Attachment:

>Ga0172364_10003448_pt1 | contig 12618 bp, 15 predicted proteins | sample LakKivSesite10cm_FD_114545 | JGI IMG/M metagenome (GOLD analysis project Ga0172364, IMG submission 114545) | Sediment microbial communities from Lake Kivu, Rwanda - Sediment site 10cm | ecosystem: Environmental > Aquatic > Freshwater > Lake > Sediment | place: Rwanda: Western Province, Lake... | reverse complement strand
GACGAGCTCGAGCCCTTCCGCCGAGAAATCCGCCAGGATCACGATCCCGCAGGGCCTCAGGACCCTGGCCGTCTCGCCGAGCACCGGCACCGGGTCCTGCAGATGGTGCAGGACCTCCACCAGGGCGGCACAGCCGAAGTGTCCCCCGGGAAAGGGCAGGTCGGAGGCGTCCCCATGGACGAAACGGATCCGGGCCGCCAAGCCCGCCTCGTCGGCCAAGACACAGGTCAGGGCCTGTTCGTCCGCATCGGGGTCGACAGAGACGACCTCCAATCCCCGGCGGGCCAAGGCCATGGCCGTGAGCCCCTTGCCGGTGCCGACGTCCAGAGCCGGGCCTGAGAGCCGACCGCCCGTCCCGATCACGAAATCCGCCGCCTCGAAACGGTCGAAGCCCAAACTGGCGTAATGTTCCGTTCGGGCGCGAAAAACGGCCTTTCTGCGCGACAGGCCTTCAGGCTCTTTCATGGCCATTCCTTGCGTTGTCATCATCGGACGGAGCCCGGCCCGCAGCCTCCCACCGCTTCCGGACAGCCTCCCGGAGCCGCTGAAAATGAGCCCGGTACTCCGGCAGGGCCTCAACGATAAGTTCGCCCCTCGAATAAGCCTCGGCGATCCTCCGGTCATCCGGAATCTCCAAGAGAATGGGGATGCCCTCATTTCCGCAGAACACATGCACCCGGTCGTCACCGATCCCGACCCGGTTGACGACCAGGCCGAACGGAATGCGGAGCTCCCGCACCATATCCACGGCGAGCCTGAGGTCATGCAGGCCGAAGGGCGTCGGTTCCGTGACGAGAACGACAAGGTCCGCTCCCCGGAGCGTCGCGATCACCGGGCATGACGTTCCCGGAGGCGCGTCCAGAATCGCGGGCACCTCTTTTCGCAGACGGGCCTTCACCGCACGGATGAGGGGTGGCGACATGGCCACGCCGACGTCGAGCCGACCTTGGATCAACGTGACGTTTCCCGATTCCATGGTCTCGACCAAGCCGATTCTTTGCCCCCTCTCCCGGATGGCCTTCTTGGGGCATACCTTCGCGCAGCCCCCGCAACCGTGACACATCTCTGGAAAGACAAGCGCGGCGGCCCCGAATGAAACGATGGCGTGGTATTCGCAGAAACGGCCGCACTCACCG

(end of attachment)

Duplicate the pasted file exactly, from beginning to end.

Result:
>Ga0172364_10003448_pt1 | contig 12618 bp, 15 predicted proteins | sample LakKivSesite10cm_FD_114545 | JGI IMG/M metagenome (GOLD analysis project Ga0172364, IMG submission 114545) | Sediment microbial communities from Lake Kivu, Rwanda - Sediment site 10cm | ecosystem: Environmental > Aquatic > Freshwater > Lake > Sediment | place: Rwanda: Western Province, Lake... | reverse complement strand
GACGAGCTCGAGCCCTTCCGCCGAGAAATCCGCCAGGATCACGATCCCGCAGGGCCTCAGGACCCTGGCCGTCTCGCCGAGCACCGGCACCGGGTCCTGCAGATGGTGCAGGACCTCCACCAGGGCGGCACAGCCGAAGTGTCCCCCGGGAAAGGGCAGGTCGGAGGCGTCCCCATGGACGAAACGGATCCGGGCCGCCAAGCCCGCCTCGTCGGCCAAGACACAGGTCAGGGCCTGTTCGTCCGCATCGGGGTCGACAGAGACGACCTCCAATCCCCGGCGGGCCAAGGCCATGGCCGTGAGCCCCTTGCCGGTGCCGACGTCCAGAGCCGGGCCTGAGAGCCGACCGCCCGTCCCGATCACGAAATCCGCCGCCTCGAAACGGTCGAAGCCCAAACTGGCGTAATGTTCCGTTCGGGCGCGAAAAACGGCCTTTCTGCGCGACAGGCCTTCAGGCTCTTTCATGGCCATTCCTTGCGTTGTCATCATCGGACGGAGCCCGGCCCGCAGCCTCCCACCGCTTCCGGACAGCCTCCCGGAGCCGCTGAAAATGAGCCCGGTACTCCGGCAGGGCCTCAACGATAAGTTCGCCCCTCGAATAAGCCTCGGCGATCCTCCGGTCATCCGGAATCTCCAAGAGAATGGGGATGCCCTCATTTCCGCAGAACACATGCACCCGGTCGTCACCGATCCCGACCCGGTTGACGACCAGGCCGAACGGAATGCGGAGCTCCCGCACCATATCCACGGCGAGCCTGAGGTCATGCAGGCCGAAGGGCGTCGGTTCCGTGACGAGAACGACAAGGTCCGCTCCCCGGAGCGTCGCGATCACCGGGCATGACGTTCCCGGAGGCGCGTCCAGAATCGCGGGCACCTCTTTTCGCAGACGGGCCTTCACCGCACGGATGAGGGGTGGCGACATGGCCACGCCGACGTCGAGCCGACCTTGGATCAACGTGACGTTTCCCGATTCCATGGTCTCGACCAAGCCGATTCTTTGCCCCCTCTCCCGGATGGCCTTCTTGGGGCATACCTTCGCGCAGCCCCCGCAACCGTGACACATCTCTGGAAAGACAAGCGCGGCGGCCCCGAATGAAACGATGGCGTGGTATTCGCAGAAACGGCCGCACTCACCG